Monthly Archives: April 2015

Pride Rocks

As promised, more weddingalia.  On the steps of The Piping Centre in Glasgow, just a few of the very happy, smiling faces.  Sorry about the dark glasses.  Even the sun came out to play.  But it was a very special day.


Only once do we get the chance to witness a first marriage of our offspring.  FirstBorn it was who had us all done up in our finery; nerves shredded; emotions on overdrive.  It was a wedding that marked not just personal progress, but that of an entire nation.  And the gathering loved it too.

The happy couple were jubilant; beaming, endlessly.  Far too spooky that they shared the same birthday, and the same name – the same first name that is.  So here they are:


The ceremony itself was beautifully led by celebrant Helen Singleton from the Humanist Society of Scotland, a body close to my own heart.  The Piping Centre did us proud, chucking us out into the sunshine whilst the function room was rearranged for the feasting.  And it had all been planned and arranged by the boys themselves.

The audience loved it, with laughter and tears, and cheers and tears.  Oh and there were tears.  Even some of the women shed a few.  Joyful, truly joyful.

On a personal level I was thrilled to meet up, after far too long, with many old friends.  I had carried memories this past 20 years or so.  And in my mind those faces were stuck in the 90s, aging not a jot, much like myself you understand.  But here they were, all of a sudden with children of their own, or blossoming with life’s years.

And in the midst of it all there was The Prodigal, back from her travels, and looking terrific.  Oh yes, there were emotions of all sorts, in that hall.  And Girl Urchin is desperate to have her big sister back.

The feasting over, speeches too, it was back out to the sun whilst the room was readied for the music and dancing, as tends to happen at these events.  And amongst all the proud parents and aunties and assorted hingers-oan, there was none so proud as the old father-of-the groom, and I know the father of t’other groom felt exactly the same.

What a fantastically wonderful day; perfect in every way.  Thank you Scotland for letting this happen.  Thank you everyone for the happiness that filled the room.  And huge thanks to those who did all the work in making it so.  Emotions wrecked again, believe me.


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That’s ma boy

OK we all agree, he has his father’s good looks.  And we know that purely because his mother kept hers of course.  Anyway, for the first time, Boy Urchin, in all his glory, first time in the kilt.  Good eh?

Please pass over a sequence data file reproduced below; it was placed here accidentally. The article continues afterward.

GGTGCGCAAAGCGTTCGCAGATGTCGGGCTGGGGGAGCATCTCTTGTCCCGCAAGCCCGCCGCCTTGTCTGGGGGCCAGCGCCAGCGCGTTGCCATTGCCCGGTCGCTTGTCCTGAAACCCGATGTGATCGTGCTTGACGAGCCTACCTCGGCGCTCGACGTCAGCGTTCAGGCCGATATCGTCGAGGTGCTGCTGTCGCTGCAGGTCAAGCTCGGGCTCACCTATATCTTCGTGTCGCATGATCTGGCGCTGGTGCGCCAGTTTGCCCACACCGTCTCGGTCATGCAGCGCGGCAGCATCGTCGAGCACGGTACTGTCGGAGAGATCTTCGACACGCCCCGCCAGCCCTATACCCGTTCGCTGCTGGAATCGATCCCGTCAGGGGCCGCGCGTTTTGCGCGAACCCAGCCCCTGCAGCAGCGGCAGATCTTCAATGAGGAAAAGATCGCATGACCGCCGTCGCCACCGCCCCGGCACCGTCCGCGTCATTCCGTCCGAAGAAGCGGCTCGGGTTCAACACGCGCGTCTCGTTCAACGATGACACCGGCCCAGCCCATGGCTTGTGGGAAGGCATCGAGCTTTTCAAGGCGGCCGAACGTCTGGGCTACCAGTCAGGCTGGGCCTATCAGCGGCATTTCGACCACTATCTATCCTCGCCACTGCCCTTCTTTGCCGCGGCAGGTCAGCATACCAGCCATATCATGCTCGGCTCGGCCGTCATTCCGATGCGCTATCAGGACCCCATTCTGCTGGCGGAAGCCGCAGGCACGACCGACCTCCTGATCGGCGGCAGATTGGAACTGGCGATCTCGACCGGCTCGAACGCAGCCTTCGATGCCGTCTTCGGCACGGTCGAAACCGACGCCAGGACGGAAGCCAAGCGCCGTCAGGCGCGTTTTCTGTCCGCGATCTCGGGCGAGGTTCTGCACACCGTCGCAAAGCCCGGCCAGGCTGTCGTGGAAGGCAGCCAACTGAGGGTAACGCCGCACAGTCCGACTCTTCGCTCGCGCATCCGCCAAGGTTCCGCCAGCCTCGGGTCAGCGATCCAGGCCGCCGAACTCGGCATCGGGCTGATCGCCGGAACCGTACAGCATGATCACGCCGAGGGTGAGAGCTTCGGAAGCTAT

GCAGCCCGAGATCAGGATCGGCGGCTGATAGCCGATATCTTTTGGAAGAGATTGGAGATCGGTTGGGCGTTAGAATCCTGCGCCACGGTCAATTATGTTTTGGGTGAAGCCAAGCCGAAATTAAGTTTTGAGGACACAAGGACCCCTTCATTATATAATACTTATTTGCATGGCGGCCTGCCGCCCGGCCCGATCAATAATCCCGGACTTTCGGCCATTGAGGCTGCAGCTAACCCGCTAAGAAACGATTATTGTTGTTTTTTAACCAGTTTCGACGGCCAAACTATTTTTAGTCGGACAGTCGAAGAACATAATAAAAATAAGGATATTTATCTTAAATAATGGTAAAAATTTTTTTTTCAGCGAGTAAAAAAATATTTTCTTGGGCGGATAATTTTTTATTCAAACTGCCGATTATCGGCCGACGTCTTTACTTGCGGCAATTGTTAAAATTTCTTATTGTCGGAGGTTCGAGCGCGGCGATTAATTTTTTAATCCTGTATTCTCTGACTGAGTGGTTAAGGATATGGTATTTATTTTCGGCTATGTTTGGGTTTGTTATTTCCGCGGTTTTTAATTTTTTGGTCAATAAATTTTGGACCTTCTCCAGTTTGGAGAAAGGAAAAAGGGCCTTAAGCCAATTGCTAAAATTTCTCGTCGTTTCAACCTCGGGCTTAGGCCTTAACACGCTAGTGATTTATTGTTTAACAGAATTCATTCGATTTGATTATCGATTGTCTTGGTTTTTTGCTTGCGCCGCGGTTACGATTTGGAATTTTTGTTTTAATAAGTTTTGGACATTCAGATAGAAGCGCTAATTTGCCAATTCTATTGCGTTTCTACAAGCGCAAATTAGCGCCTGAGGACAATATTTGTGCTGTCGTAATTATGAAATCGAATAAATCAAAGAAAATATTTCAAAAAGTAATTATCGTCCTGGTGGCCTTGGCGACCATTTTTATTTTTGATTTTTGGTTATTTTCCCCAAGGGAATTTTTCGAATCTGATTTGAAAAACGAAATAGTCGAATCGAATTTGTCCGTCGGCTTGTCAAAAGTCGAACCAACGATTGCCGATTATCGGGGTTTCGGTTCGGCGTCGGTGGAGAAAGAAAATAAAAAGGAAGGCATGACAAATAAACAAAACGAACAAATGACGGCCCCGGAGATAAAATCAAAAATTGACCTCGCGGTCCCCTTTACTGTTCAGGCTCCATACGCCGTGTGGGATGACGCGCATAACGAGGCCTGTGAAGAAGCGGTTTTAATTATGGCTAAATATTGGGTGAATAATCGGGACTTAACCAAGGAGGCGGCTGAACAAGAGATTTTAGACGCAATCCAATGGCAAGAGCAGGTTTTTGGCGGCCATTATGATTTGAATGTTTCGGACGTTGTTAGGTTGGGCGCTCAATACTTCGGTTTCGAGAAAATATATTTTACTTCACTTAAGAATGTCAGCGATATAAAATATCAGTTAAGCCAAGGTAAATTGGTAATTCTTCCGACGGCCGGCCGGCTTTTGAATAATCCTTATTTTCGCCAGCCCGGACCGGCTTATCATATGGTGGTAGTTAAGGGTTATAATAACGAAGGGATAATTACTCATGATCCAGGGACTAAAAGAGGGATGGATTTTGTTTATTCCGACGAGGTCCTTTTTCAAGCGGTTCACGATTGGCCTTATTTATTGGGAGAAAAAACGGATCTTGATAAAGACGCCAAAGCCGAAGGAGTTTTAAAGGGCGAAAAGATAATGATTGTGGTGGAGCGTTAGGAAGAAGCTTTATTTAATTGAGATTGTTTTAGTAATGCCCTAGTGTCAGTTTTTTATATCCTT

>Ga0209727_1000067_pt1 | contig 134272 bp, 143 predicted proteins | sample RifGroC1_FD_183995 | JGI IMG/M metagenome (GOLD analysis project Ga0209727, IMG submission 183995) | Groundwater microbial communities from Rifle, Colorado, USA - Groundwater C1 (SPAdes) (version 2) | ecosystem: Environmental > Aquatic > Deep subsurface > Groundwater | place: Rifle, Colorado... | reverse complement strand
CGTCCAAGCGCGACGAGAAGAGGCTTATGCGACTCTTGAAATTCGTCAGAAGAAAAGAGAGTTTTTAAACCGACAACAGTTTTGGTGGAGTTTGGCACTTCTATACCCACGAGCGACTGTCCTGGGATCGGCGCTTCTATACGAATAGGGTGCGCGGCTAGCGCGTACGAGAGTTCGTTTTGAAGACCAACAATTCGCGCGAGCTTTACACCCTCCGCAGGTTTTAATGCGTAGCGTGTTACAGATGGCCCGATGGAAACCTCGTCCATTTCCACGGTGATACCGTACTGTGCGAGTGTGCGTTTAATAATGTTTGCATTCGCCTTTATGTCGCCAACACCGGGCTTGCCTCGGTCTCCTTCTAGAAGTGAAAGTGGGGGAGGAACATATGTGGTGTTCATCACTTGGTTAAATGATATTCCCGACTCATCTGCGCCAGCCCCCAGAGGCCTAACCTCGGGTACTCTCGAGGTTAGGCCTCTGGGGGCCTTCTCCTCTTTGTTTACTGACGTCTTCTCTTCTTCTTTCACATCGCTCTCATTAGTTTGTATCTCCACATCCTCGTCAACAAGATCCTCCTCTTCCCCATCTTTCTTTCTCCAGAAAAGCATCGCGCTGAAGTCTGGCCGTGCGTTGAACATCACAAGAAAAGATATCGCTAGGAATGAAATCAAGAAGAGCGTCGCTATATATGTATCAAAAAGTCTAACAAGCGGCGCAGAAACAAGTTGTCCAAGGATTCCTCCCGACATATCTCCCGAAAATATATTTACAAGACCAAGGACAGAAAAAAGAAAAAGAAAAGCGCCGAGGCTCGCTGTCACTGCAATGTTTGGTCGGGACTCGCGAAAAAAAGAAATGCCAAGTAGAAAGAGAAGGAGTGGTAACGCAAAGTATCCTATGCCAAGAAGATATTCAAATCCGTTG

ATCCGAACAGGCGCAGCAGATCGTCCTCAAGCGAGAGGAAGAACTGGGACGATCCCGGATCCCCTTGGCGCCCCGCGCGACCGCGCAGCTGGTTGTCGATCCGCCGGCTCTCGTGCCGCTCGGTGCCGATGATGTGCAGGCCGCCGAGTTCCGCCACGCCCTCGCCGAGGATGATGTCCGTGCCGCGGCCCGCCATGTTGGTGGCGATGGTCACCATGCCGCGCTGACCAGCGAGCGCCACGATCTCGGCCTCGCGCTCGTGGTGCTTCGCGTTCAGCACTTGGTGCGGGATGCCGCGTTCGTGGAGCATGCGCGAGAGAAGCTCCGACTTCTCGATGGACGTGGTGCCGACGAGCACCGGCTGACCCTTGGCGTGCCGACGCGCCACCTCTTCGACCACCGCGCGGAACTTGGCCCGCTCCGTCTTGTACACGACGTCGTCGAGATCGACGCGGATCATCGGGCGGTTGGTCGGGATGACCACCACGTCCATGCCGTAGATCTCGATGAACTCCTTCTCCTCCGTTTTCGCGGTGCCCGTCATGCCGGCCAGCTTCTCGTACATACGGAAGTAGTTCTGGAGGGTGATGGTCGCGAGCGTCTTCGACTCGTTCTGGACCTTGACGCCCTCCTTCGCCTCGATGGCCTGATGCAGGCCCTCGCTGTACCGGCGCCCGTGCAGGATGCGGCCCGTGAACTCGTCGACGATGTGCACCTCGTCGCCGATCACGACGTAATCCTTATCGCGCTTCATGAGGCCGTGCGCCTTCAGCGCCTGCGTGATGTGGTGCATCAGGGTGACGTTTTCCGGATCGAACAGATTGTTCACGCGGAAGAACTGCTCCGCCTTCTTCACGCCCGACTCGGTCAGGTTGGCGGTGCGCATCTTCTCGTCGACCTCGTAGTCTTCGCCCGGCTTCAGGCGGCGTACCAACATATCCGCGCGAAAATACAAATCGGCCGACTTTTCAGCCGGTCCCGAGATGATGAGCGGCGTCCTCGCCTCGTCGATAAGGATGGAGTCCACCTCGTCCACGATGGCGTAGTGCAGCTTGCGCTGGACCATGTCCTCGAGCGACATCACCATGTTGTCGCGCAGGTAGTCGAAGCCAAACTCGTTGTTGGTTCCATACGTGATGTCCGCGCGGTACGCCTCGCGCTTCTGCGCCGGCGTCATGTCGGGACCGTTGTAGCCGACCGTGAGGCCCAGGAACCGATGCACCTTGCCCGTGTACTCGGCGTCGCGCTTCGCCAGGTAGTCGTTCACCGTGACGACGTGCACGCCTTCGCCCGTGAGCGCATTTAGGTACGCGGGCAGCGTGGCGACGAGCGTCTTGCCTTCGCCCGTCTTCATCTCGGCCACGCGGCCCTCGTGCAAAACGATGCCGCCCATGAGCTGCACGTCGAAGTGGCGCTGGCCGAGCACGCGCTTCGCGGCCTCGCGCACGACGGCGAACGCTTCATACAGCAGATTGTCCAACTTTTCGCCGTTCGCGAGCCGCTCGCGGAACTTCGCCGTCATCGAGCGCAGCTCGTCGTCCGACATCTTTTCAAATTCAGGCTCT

I bring this to you out of sheer pride.  And I break my first golden rule of putting photographs of children on the net.  But here he is.  Jumped at the chance to don the kilt he did, and he’s keen to do it the traditional way, go commando as he would say.  But I’ll have my work cut out to do something with the Horrid Henry Hairdo.

There is a reason for the finery.  A wedding is about to take place.  And I’ll have more to say about that one, more pride, much more, before too long.

So no footy this weekend, other than a twitter feed and a mi-fi box in the sporran.

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Lazy Days

They don’t come along often.  And they come with rare sightings.  A sky almost bereft of cloud was a good start.  Then the postie drove on by.  Chained to the desk I was not to be.  The law of sod being what it is though, this rare day for a hurl round the lanes, after greasing the chain and pumping the tyres, is stymied.  Being of a certain age that knee injury is taking too long, despite the ice packs and the TLC.  But a low gear hill climb is most definitely not going to happen, not today.

So confined to base for a while, with time to spare, I began to look and to listen.  Spring has finally arrived.  The gentle drone of the bee carries on a breeze too gentle to rustle the dead leaves of the beech.  And budding and greenery seem anxious to thrust themselves on us.  Sod it, that means the mower will be wanting out to play too.  Maybe next week.

Further afield the upper slopes of Side Hill have been harvested of timber; and instead they will harness the wind, for a new plantation is taking shape.


Most of the daffies are enjoying the sun, a few late ones still to appear, and a few earlies on the wane.


But the browsing sheep have taken their toll, and the early frosts are having a laugh with the outliers.


Hedging too is showing signs of life, with both the maple and the hawthorn greening from the lower branches, rising ever upwards.  The red stems of the dogwood have had their annual shearing, ready to rise once more.


Even the goals have been sprouting.


But what caught my eye, had me scurrying for the books, was a bird, hopping from the fence, filling his beak with bedding from the field, and flitting away to who knows where.  I didn’t recognise him, a stranger to the garden; a new one on me.  Amber Status says the RSPB.  But he was bright and colourful, distinctive.  I’ll watch out for the wheatear again, might even recognise him.

No sign yet of the house martins, though there were few of them last year.  It’s still early yet.  Last Friday in April they usually appear.

An hour or two on the bike would be good.  One day.  But you know as well as I, that once the knee is sound, so the weather or the workload, probably both, will see me stymied again.  But it is a beautiful day.  I’m off outside with a good book, and a bowl of very good soup.  What’s not to like?



Rhubarb, this can’t be the best time of year do what I’ve been meaning for a long time; to move it from under the shade of a conifer that has suddenly become huge, depriving it of sun and rain.  But there it is, popping up again.  It really does need a new home.  Maybe next year.

PS  and there’s the wheatear back again – perhaps he’s going to hang around.  Here he is, left click to zoom in – he really is a beauty.



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Half Gorbals, Half Goebbels

A little tale of family history, the writer local to here, the tale another world.  In his previous book Derek Niemann took us to the POW camps, and specifically to the British prisoners who survived with a bit of birdwatching, tracking them through to their ornithological careers.  I enjoyed Birds In A Cage.  Niemann wrote well, and when I saw he was in print again, that it involved a bit of genealogy, well I’d need to find more space on the shelf.

A Nazi In The Family leaves nothing to the imagination by the choice of title.  It’s the story of Niemann’s grandfather, and his past.  It’s a story that lay hidden for almost all the first 50 years of a man born and raised in the West of Scotland.